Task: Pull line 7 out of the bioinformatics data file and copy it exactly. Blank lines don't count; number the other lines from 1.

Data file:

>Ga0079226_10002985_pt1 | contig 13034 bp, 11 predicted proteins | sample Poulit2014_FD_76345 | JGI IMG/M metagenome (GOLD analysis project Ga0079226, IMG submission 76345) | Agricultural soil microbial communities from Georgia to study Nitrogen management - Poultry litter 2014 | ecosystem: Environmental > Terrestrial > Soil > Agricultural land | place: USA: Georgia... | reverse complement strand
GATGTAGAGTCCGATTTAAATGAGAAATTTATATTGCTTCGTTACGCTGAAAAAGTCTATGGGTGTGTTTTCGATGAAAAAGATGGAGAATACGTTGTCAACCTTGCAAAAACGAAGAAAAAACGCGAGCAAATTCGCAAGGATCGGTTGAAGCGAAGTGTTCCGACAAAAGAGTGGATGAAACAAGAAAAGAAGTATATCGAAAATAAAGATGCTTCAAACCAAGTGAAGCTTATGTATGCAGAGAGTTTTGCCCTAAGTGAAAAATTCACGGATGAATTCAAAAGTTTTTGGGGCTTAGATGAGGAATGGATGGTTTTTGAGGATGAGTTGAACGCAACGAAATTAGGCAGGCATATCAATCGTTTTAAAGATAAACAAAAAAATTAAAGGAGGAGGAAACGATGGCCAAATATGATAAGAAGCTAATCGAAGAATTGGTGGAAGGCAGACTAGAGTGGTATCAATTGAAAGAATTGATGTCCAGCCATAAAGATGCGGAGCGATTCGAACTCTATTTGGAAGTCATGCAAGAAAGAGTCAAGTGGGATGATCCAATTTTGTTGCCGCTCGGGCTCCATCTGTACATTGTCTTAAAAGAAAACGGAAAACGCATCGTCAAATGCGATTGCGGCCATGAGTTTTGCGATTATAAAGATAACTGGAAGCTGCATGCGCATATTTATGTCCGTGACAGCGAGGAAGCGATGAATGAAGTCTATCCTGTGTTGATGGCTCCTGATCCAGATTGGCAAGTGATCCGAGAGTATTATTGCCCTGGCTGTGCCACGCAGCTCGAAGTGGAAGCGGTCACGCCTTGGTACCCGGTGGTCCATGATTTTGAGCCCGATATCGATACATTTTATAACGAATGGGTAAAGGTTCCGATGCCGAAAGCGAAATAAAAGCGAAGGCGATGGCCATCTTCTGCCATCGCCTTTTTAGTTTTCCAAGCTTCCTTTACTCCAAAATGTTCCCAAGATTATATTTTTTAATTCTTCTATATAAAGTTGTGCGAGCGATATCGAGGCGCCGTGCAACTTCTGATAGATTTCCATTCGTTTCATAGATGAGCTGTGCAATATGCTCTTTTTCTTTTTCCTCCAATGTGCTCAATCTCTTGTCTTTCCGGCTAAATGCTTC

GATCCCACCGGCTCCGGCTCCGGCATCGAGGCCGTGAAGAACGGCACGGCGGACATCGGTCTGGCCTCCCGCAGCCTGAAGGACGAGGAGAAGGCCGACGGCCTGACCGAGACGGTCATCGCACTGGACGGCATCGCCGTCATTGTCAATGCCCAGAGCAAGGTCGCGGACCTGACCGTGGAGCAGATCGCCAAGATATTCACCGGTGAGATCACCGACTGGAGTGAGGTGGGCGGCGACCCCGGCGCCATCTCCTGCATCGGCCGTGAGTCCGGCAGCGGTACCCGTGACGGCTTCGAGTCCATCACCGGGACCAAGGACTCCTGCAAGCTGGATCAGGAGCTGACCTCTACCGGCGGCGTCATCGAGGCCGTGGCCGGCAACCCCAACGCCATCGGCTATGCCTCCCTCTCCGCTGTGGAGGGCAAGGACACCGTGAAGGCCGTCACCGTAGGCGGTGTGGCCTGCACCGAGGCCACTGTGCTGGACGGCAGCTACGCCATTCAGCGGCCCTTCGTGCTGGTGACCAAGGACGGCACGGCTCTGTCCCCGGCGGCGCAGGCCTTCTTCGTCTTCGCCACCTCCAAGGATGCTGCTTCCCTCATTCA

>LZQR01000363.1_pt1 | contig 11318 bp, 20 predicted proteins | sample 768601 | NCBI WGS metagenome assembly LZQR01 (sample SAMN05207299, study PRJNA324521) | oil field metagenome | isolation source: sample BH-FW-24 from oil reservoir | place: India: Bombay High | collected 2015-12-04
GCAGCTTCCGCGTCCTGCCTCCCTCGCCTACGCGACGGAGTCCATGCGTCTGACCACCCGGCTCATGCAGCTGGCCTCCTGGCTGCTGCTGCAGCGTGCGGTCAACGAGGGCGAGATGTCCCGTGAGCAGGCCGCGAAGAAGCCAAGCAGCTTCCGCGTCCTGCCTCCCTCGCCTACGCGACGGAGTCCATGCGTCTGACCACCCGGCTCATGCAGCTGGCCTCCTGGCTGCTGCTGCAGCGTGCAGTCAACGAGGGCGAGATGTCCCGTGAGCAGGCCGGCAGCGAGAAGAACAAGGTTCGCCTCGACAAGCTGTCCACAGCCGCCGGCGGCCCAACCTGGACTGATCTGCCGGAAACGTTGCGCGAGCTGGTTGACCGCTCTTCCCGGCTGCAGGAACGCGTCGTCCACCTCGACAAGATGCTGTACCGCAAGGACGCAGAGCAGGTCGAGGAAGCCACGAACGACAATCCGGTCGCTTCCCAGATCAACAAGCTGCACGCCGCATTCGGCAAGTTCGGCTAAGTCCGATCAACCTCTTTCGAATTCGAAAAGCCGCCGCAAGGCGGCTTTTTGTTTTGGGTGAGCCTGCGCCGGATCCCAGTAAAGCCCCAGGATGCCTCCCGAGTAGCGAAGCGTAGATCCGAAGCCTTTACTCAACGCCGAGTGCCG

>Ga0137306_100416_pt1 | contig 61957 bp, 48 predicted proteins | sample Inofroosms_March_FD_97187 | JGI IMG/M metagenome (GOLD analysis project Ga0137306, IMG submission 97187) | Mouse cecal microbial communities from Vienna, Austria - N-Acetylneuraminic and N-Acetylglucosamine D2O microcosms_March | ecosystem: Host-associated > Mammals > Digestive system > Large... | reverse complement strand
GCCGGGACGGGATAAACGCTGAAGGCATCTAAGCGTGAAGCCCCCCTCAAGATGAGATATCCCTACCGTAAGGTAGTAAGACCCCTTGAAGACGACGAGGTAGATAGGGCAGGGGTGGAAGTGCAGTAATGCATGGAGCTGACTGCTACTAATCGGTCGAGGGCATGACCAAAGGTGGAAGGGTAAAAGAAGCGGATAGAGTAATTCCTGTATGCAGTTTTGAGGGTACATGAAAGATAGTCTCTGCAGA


GCCGGGACGGGATAAACGCTGAAGGCATCTAAGCGTGAAGCCCCCCTCAAGATGAGATATCCCTACCGTAAGGTAGTAAGACCCCTTGAAGACGACGAGGTAGATAGGGCAGGGGTGGAAGTGCAGTAATGCATGGAGCTGACTGCTACTAATCGGTCGAGGGCATGACCAAAGGTGGAAGGGTAAAAGAAGCGGATAGAGTAATTCCTGTATGCAGTTTTGAGGGTACATGAAAGATAGTCTCTGCAGA